Cinematography: Days of Heaven

Director: Terrence Malick
Cinematographer: Nestor Almendros

When one says "great cinematography," beautiful landscapes, tight close-ups, perfectly balanced colors, and Days of Heaven come to mind.

Days of Heaven, featuring a young Richard Gere, was directed by Terrence Malick. It's a love triangle set in early 20th century America.

The film is notable for its better-than-brilliant cinematography, which was mostly shot by Nestor Almendros. Days of Heaven is visual magnificence.

The film's iconic locust attack sequence.

Cinematography: The Seventh Seal

Director: Ingmar Bergman
Cinematographer: Gunnar Fischer

Last June 11, acclaimed cinematographer Gunnar Fischer passed away. He was 100 years-old. Fischer is best known to film enthusiasts as the man who preceded Sven Nykvist as Ingmar Bergman's cinematographer. In fact his most notable works are the ones he did for Bergman: The Seventh Seal, Wild Strawberries, etc.

The Seventh Seal is the most parodied among Bergman's films. It is set in 13th century Sweden, during the Black Plague. After a crusade, Antonius Block (Max von Sydow), along with his squire (Gunnar Bjornstrand), makes his way back home. Along comes Death (Bengt Ekerot). Antonius, not yet ready to leave this world, makes a deal with Death; if Antonius wins the game of chess, Death will leave him alone.

The Seventh Seal wouldn't be the same without Fischer's haunting cinematography.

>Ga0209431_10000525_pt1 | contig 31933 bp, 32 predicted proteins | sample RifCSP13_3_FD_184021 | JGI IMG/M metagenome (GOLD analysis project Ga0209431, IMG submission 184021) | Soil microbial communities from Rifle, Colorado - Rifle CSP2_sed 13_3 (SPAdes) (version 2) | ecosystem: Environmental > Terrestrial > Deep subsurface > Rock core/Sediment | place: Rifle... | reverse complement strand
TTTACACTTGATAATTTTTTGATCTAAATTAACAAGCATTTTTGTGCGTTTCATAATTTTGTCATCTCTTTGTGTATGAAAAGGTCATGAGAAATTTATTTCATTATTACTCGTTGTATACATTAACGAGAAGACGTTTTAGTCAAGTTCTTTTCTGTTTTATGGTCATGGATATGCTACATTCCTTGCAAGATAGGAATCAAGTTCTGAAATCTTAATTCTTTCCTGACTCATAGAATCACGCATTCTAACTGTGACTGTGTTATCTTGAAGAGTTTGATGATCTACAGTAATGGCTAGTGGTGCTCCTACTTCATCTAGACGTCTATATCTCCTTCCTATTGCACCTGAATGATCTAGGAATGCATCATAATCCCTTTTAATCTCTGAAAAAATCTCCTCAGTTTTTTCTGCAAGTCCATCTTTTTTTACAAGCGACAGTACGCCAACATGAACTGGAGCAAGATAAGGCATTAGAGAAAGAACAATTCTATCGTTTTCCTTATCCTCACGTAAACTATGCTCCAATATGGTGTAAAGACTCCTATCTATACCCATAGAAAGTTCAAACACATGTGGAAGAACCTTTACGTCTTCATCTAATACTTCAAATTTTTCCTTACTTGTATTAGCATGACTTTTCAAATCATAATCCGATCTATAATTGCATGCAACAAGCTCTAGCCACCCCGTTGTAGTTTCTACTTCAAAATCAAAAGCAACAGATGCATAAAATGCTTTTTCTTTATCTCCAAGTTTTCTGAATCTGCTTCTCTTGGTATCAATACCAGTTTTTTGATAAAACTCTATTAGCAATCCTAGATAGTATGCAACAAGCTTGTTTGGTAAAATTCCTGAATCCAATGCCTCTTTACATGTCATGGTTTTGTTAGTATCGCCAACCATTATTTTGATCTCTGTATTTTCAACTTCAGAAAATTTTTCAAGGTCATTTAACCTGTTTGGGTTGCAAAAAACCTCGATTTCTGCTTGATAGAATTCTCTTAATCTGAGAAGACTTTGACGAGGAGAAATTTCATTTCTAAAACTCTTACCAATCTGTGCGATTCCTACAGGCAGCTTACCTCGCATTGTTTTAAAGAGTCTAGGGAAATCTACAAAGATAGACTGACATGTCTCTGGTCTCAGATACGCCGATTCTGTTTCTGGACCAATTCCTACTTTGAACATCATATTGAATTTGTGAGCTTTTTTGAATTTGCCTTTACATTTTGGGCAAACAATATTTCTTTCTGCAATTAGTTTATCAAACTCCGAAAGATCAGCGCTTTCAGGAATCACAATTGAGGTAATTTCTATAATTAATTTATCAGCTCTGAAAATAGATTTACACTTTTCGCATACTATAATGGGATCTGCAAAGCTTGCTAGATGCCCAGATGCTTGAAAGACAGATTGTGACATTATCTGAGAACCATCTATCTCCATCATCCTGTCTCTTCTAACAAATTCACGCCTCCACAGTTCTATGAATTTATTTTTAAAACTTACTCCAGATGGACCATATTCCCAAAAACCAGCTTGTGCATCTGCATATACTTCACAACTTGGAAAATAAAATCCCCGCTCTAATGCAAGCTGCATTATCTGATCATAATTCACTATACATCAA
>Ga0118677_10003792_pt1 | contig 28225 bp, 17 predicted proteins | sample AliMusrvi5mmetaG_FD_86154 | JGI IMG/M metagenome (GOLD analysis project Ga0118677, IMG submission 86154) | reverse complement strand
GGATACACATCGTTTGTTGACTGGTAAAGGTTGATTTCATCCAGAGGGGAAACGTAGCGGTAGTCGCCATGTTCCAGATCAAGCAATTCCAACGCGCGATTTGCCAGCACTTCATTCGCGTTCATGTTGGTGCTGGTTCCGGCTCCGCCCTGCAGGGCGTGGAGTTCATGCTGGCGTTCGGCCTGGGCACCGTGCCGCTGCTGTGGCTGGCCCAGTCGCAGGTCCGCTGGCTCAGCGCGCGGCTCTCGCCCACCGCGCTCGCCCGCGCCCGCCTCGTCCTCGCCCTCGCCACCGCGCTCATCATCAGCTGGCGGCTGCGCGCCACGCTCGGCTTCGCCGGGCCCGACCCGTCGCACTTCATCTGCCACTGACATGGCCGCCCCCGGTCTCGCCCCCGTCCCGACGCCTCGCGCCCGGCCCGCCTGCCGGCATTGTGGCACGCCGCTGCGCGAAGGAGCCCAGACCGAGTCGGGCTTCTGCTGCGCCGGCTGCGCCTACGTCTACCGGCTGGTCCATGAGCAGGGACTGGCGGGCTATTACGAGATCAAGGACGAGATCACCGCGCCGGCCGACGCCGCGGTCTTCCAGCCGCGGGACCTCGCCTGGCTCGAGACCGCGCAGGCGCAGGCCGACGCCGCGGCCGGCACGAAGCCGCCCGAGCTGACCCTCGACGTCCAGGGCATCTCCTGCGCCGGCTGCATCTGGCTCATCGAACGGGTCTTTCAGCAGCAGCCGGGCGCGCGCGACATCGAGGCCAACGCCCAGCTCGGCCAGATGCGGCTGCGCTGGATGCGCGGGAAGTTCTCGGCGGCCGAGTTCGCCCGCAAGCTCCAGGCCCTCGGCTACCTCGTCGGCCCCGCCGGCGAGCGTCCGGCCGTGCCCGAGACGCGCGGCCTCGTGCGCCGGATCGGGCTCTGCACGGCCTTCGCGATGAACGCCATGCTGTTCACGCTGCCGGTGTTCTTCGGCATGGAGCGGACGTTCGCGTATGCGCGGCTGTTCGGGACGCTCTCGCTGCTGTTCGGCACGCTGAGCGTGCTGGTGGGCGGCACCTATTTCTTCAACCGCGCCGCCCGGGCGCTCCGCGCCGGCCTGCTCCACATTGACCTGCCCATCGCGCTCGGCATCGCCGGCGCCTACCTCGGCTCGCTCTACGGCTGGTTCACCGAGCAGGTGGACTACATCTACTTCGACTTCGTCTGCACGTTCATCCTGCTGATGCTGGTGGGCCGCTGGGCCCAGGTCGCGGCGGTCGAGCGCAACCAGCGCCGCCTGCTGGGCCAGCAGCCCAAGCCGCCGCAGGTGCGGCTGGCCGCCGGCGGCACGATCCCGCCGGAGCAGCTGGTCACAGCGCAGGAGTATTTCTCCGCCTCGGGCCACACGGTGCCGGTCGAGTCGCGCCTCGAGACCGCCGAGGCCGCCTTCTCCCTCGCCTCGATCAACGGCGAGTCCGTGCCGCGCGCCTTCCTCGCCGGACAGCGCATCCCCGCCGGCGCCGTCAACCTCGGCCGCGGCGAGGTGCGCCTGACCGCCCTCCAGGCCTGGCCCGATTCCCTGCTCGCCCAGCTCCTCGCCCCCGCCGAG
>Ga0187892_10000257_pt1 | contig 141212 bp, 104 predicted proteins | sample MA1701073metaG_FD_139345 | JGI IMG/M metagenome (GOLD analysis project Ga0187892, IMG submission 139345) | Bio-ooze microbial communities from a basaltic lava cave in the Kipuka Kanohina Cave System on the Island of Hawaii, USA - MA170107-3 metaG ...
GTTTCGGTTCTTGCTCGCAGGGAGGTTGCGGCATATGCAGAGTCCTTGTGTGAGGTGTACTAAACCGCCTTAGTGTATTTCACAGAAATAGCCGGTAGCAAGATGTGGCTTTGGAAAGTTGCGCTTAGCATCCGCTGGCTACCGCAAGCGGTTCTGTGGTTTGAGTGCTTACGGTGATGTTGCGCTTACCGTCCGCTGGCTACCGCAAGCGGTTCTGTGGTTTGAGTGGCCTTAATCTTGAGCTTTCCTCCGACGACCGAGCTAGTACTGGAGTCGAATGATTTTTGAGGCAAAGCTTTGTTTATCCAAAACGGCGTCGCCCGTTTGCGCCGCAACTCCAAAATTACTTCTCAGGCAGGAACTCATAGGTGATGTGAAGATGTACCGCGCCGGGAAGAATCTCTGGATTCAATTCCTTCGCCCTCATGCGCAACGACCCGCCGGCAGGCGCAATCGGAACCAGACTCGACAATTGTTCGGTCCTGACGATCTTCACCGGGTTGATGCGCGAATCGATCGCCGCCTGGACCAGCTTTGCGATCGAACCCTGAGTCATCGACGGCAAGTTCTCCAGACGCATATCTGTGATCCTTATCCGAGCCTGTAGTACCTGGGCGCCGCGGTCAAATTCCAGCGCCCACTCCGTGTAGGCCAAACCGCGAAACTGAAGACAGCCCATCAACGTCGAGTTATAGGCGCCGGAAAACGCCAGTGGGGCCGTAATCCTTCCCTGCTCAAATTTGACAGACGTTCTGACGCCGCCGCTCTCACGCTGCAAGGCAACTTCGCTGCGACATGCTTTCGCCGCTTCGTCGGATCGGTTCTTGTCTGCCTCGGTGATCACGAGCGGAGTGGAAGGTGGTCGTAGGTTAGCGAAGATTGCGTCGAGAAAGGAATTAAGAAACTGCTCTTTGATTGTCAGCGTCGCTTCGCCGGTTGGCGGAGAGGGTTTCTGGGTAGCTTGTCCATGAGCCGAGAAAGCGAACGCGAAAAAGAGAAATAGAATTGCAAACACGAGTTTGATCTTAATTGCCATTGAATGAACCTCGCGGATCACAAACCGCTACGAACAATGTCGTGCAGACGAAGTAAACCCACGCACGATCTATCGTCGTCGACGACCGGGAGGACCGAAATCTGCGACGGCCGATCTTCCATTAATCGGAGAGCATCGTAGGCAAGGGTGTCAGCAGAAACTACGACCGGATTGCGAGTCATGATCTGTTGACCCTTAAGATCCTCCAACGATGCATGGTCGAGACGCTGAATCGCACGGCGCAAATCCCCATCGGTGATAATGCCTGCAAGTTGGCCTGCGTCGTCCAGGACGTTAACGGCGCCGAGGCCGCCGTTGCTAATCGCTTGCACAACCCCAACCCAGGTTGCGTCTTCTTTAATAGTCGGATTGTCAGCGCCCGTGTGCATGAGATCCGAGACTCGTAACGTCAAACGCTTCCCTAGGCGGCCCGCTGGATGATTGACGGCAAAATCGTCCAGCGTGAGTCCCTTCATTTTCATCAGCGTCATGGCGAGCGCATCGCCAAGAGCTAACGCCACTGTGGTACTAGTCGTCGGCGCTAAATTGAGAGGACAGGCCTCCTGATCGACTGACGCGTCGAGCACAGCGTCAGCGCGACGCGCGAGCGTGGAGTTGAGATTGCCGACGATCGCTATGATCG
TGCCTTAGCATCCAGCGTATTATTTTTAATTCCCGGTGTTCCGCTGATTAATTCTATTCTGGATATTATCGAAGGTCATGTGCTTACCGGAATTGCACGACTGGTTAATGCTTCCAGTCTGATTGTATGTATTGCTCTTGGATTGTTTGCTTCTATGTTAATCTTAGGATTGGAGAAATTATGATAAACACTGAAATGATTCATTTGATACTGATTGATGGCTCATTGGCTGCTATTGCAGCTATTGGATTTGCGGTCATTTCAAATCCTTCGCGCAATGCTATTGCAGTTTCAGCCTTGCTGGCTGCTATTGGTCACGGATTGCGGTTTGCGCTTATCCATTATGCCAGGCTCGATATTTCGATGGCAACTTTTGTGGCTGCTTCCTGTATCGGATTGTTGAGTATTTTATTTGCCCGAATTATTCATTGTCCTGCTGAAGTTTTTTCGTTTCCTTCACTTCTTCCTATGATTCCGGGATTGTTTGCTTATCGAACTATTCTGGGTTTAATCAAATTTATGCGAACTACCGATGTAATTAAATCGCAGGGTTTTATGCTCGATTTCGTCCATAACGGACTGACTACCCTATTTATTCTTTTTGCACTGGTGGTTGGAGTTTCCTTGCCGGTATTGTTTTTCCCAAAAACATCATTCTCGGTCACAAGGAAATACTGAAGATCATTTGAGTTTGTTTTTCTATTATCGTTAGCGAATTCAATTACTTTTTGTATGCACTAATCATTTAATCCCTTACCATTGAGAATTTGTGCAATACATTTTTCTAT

Death vs. Antonius


A Superb Drink Up to the Last Sip

Carlos Saura, 1967

Geraldine Chaplin radiates grace in almost every film she's in. That's why I forgive her for taking part in that junk called BloodRayne. I've always been entranced by Chaplin's screen presence. And after watching Cría cuervos, I was intrigued to see more of Carlos Saura's films. So I checked out Peppermint Frappe, his first of nine films with Chaplin.


Cinematography: The Spirit of the Beehive

Director: Victor Erice
Cinematographer: Luis Cuadrado

Cuadrado was already going blind during The Spirit of the Beehive's production. Cuadrado, along with Nestor Almendros, is considered to be one of the greatest Spanish cinematographers who astounded audiences around the world with their breathtaking visions. Both Cuadrado and Almendros went blind later in their careers. Both also died under tragic circumstances; Almendros succumbed to AIDS, and Cuadrado committed suicide. But their works will continue to inspire audiences and filmmakers alike.

Cuadrado's work for The Spirit of the Beehive is one of his best. Victor Erice's film tells the story of a dreamy seven year-old girl who wanders into her own fantasy world after watching Frankenstein. I've always thought that The Spirit of the Beehive somehow inspired Guillermo del Toro's Pan's Labyrinth.

The Spirit of the Beehive is one of the most astonishing films I've ever seen; thanks to Erice's flawless storytelling, Ana Torrent's raw but engaging performance, and Cuadrado's splendid photography.

Wow. Just wow.
Related Posts Plugin for WordPress, Blogger...